Commonsense prevails

Speaking yesterday at the RSA conference in San Francisco the USA’s Attorney General, Loretta Lynch, announced what I can only describe as being a breakthrough for commonsense. The UK will be the first beneficiary of this development. Here are the golden words

Today, I am pleased to report that we have begun negotiations with the United Kingdom to establish a new framework that would permit UK authorities to access electronic communications directly from American companies where the investigation targets accounts not used by Americans or people in the United States.  To qualify, the UK government would have to agree to a number of provisions designed to protect privacy and fundamental rights, and a UK order would have to comply with UK law.  This agreement would release American companies from conflicting legal obligations in clearly and carefully defined circumstances.  It would help one of our oldest and closest allies perform high-priority criminal investigations that keep its citizens safe – and many of which, in our age of transnational crime and terrorism, also further American interests.  It would provide reciprocal benefits for U.S. government requests to UK companies, which could help U.S. investigations in the years ahead.  And, if it proves successful, it could be replicated with other countries, if – and only if – their laws adequately protect privacy and civil liberties, potentially encouraging other nations to improve their laws and enhance privacy protections in order to obtain the benefits of this arrangement.

This new framework would require action from Congress in order to take effect, and we will continue to engage with communications companies, civil society groups, and academics as we move forward.  But based on our conversations and collaboration so far, I am hopeful that we can take an important step forward that benefits security, commerce, international cooperation, and privacy. 

So if you are not an American citizen and you are not living in the USA you will not be sheltered by US law or its associated procedural complexities. This means  UK law enforcement, presumably, will no longer be required to go through the complex and time-consuming processes which have existed hitherto in relation to obtaining evidence. This is an interesting development from several points of view, but let’s not over-interpret it (at least not yet).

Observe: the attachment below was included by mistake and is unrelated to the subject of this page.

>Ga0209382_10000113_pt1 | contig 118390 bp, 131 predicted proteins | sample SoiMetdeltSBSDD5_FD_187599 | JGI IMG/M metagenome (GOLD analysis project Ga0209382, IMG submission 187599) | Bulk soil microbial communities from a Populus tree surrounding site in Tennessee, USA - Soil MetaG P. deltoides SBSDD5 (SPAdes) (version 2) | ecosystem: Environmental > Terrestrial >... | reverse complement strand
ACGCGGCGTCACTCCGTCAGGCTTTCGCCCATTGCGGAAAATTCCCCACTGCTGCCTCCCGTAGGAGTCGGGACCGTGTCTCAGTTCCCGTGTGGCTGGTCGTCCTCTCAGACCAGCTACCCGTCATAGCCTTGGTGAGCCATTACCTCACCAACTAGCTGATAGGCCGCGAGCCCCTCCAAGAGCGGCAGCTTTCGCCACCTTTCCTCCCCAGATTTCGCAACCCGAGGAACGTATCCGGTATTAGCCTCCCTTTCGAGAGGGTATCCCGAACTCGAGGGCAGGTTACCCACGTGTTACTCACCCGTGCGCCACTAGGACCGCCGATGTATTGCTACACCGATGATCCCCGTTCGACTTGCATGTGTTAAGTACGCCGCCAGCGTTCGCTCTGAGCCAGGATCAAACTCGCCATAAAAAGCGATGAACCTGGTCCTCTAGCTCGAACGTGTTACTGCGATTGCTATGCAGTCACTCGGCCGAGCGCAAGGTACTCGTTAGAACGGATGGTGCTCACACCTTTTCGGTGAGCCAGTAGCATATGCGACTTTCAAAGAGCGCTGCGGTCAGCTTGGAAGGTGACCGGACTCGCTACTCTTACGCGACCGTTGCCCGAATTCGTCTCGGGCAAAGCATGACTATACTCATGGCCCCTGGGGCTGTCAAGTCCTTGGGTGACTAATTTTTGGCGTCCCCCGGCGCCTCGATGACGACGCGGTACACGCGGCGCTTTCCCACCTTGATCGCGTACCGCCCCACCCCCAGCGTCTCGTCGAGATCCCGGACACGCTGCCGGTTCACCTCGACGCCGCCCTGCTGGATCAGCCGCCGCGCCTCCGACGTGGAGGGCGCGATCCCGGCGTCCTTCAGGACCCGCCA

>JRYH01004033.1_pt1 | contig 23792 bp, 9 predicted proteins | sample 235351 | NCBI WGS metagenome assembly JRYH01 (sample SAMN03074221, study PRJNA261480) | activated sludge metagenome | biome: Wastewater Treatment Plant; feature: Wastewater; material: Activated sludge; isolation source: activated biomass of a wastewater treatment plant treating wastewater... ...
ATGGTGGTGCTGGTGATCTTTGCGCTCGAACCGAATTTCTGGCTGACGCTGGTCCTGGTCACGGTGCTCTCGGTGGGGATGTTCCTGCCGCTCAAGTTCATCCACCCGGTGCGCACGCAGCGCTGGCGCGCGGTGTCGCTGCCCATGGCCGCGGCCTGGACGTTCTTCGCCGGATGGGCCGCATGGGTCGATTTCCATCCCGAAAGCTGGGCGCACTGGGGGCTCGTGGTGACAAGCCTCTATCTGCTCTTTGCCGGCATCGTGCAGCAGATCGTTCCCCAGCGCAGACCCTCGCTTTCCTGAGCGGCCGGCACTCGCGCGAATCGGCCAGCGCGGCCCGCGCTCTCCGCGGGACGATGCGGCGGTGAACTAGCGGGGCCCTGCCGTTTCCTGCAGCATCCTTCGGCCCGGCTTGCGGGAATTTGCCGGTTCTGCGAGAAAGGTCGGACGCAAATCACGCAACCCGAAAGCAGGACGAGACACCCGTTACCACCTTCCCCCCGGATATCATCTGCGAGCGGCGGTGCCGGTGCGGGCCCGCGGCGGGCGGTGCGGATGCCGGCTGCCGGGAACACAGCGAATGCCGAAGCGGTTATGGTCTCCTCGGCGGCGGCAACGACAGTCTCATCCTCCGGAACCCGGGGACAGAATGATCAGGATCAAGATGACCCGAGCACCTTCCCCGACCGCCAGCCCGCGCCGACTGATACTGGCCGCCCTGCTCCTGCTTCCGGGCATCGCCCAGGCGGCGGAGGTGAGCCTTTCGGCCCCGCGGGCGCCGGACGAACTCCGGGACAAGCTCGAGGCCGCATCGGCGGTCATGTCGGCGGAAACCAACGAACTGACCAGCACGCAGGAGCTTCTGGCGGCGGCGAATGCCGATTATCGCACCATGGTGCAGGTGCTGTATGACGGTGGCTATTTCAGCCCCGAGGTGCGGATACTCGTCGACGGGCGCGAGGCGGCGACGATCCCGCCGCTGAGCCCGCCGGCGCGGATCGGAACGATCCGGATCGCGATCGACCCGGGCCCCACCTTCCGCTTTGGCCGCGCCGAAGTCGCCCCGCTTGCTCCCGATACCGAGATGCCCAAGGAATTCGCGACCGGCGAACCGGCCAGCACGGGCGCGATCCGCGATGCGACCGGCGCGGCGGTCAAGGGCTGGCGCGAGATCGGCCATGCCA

However, I wonder if this might eventually lead to a situation where, for example, it will no longer be necessary for every single report of child abuse images being found on a US-owned service having to be reported to NCMEC for onward transmission to the relevant jurisdiction?  I am not saying the current arrangements are causing any particular problems, and at least it means someone (NCMEC) is able to construct and maintain an overview of a big part of the overall picture, but it has always seemed to me to be a bit odd that cases that manifestly have nothing whatsoever to do with anything happening in the USA or being carried out by US citizens should nonetheless have to be reported there just because the network being used is owned by someone in California.

Not sure how anyone will immediately know or be able to find out whether or not someone is a US citizen or living in America, but there you go. Watch his space.

About John Carr

John Carr is one of the world's leading authorities on children's and young people's use of digital technologies. He is Senior Technical Adviser to Bangkok-based global NGO ECPAT International, Technical Adviser to the European NGO Alliance for Child Safety Online, which is administered by Save the Children Italy and an Advisory Council Member of Beyond Borders (Canada). Amongst other things John is or has been an Adviser to the United Nations, ITU, the European Union, the Council of Europe and European Union Agency for Network and Information Security and is a former Executive Board Member of the UK Council for Child Internet Safety. He is Secretary of the UK's Children's Charities' Coalition on Internet Safety. John has advised many of the world's largest internet companies on online child safety. In June, 2012, John was appointed a Visiting Senior Fellow at the London School of Economics and Political Science. This was renewed in 2018. More:
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